Living in the South Island, I am spoilt by the endless snowy peaks in which to summit but it has always been my mission to explore the beautiful peaks of the north too, in particular Mt Taranaki, a dormant volcano.
Coming out of winter, things were quieting down for me so I made the decision to tick something off my NZ bucket list. So with flights booked, bags packed, and camera charged, I was off. The thing about being a landscape photographer and an outdoor lover is that the weather isn’t always on your side but you make do with what you get and it wasn’t like I could really reschedule because I only had a few days off. The weather wasn’t looking great when I landed so the hike to Taranaki got pushed back a day.
I flew into Wellington and then drove 4.5 hours to the base of Taranaki in New Plymouth and stayed out there for the night. After a solid sleep and eager to get on the hill, I set off early into the mountains. Now I know this is a volcano but this is the exact shape that you think of when you think of a standard volcano and so that means it just goes directly up. She was steep!
Starting in the humid rainforest meant I was already dripping beads of sweat but this is what I love, I love the grind it takes and am constantly impressed by the amount of pain we can put our bodies through in order to achieve a goal in mind. Though the bush line was steep it was okay, with a few pit stops in-between to catch my breath and recharge with snacks and water.
The real challenge started when I hit the scree which is a collection of broken rock fragments at the base of a cliff or other steep rocky mass that has accumulated through periodic rockfall. Scree is the definition of one step forward and two steps back because the rock is so loose and the terrain is so steep that your foot literally just sinks and slides back down. It’s truly physically and mentally exhausting to climb on.
I’d recommend bring poles for this one if you have them because I’ll be the first to say, I didn’t and I regretted it IMMEDIATELY! So learn from my mistakes and bring or hire poles. Your knees and patience will thank me.
Considering the weather still wasn’t great, I couldn’t see a whole lot for most of the hike but got small snippets of scenery here and there and from the parts I could see, it was stunning. The moss that was covering the rocks was so vibrant green, it gave me such strong Iceland vibes. It was a nice distraction from listening to my own deep breathing.
Considering there isn’t much of a path, I really don’t think you’ll find it hard to make your way up because there’s orange markers guiding you ever so slightly along the way. So if you aren’t good with directions or you keep your head down while your walk, like me, than you’ll be okay. Your biggest issue is just finding a solid piece of ground to stand on to catch your breath.
3.5 hours later, a wet sweaty back, tired jelly like legs and walking into a white out (a white out is when it’s so cloudy you can’t see in front of you, hence white out) all I can see is a faint outline of a hut but the relief of seeing my home for the night was all I needed to get my legs into action to make it that little further.
Praying the cloud would clear for sunset, I set up camp in the hut and stuck into some of my favourite hiking meals, Nasi Goreng and my new favourite carrot cake dessert from Back Country Cuisine. This way I was prepared with a full belly and full camera battery ready to shoot the sunset. Unfortunately the cloud didn’t clear and my thoughts of getting any type of Astro photography tonight was fading away.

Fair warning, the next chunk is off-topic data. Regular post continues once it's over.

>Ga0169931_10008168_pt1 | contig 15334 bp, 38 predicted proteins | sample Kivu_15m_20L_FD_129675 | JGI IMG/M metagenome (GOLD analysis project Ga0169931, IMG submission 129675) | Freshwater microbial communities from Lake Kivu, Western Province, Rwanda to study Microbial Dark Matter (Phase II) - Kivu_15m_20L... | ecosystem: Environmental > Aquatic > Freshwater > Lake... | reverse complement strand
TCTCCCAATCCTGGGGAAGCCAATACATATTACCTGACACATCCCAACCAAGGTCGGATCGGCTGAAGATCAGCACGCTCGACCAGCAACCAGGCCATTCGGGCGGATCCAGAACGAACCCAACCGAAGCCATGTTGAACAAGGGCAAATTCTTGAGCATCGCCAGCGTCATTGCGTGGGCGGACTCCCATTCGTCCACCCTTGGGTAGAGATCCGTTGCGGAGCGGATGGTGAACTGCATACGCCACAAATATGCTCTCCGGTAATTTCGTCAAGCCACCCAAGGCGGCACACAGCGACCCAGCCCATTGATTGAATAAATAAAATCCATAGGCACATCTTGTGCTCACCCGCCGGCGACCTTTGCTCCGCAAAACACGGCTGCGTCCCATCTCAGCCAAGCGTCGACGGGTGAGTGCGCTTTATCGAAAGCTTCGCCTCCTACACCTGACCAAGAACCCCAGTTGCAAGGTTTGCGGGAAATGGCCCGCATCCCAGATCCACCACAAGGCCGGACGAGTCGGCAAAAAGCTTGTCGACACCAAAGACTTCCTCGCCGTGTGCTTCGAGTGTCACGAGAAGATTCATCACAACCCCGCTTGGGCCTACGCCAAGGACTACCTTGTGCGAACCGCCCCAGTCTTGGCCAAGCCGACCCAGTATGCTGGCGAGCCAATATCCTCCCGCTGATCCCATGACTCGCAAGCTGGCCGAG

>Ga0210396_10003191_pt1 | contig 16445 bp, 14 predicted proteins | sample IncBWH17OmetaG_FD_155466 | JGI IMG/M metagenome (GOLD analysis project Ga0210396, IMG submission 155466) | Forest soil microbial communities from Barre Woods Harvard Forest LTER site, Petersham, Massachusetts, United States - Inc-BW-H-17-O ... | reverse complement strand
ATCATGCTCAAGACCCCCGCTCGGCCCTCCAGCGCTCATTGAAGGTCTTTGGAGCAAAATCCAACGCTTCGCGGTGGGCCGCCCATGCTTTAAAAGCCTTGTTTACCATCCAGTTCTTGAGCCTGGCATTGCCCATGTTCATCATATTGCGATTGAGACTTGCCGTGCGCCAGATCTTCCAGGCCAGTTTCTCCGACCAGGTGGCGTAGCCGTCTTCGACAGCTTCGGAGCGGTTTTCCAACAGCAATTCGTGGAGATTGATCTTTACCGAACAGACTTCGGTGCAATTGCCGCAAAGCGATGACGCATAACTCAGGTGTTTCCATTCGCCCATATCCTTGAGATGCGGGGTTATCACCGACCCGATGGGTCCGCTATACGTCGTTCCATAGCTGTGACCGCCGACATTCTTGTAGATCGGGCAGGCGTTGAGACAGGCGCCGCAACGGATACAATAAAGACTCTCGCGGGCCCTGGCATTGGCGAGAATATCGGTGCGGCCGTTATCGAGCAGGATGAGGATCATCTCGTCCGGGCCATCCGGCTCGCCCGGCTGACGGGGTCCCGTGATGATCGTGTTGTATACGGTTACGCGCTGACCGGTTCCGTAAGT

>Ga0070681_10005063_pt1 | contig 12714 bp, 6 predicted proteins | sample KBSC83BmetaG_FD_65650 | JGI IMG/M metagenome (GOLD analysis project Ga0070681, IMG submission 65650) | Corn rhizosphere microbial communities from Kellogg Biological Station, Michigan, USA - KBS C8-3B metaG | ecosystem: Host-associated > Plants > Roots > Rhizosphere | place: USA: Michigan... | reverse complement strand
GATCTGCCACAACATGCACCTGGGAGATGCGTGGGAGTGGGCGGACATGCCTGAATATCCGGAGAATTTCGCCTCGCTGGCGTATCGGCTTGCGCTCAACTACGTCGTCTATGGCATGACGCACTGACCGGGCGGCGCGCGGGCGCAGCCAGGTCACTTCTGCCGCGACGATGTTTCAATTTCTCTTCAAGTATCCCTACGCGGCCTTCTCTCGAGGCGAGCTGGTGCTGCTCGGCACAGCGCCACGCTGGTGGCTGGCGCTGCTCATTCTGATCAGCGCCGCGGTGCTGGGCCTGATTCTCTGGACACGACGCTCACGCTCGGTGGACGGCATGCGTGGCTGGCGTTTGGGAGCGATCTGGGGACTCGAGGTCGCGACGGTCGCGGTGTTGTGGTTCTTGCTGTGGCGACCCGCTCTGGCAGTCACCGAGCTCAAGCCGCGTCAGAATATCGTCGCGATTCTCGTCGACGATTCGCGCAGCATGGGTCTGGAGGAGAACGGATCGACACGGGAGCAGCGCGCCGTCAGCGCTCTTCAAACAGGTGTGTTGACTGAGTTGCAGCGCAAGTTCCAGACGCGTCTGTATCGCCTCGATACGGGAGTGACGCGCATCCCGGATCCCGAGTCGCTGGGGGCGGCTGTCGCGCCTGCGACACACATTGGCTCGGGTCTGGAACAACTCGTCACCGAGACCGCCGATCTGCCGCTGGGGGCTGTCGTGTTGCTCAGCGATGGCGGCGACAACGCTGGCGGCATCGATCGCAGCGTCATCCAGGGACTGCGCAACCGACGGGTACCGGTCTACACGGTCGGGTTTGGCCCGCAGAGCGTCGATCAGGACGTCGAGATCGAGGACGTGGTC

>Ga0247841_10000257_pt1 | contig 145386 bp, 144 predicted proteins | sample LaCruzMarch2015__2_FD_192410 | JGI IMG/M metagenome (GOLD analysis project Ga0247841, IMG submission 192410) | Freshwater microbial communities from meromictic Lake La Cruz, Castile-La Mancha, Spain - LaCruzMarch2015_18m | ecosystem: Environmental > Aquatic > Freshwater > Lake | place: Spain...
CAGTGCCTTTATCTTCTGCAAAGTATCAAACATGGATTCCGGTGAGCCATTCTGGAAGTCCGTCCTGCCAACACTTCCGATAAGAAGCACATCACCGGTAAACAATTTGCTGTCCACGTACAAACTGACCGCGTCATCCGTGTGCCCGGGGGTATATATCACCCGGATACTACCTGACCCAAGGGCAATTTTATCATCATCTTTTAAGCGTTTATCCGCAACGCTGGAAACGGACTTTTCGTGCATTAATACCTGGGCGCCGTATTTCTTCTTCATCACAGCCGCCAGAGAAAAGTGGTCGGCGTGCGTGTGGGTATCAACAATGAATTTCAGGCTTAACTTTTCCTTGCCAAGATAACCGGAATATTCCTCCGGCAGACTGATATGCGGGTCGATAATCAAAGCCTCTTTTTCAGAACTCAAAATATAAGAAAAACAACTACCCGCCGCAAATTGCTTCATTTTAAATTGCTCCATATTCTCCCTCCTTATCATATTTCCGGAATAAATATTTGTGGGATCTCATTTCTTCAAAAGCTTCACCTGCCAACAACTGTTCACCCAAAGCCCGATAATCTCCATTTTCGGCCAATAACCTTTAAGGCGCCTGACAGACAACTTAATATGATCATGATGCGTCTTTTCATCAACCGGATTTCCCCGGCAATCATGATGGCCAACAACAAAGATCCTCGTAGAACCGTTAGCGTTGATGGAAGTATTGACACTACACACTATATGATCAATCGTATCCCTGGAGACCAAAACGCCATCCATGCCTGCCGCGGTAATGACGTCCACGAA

Waking up every hour on the hour to check if the cloud had cleared I really wasn’t feeling positive when still at 2:30am it didn’t clear. But by 3:30 I got up one last time and it had cleared enough that I could for the first time actually see the peak of Taranaki. I thought I may as well try and shoot now because the stars will be gone soon and you have to work with what you have. So back inside I went to put on a million layers of clothing because it was FREEZING and windy, the worst two combinations. The wind was so cold it was freezing immediately when it hit a surface. But you can’t progress while sitting in your comfort zone, so out I went and got shooting.
I spent the remaining two hours of darkness jumping up and down to keep warm and shooting the image I had in my mind since starting this trip. I wanted to keep shooting into sunrise but my camera lens actually froze and everything I was shooting was blurry and frosted. So I cut my loses and headed inside to get an hour of sleep until sunrise and hoping my camera defrosted by then.
Sunrise came around and luckily my camera has come back to life because the sunrise was stunning! That golden glow was spreading far and wide and I was ecstatic to finally see the view properly and couldn’t believe where we were, considering the view was non-existent yesterday. Now to refuel with some breakfast in hopes to actually summit the volcano.
The cloud was coming in and out so I waited about two hours in hopes that it would fully clear but it never did. Now there’s a few things to remember when being in the mountains, mountains can generate their own weather patterns/systems and so you need to be super careful and be ready for any kind of weather. The summit from the hut to the crater is more aggressively steep than what I had done yesterday and even though I was prepared with ice axes and crampons, I made the decision to head down because I didn’t want to risk my life. So it’s way better to be safe than sorry and it just means next time round, it will make summiting that much more rewarding.
I’m so thankful I got to experience this and I would highly recommend it to any outdoor lovers who love a challenge because I kid you not, my calves were literally sore for a week after! So good luck and happy hiking!
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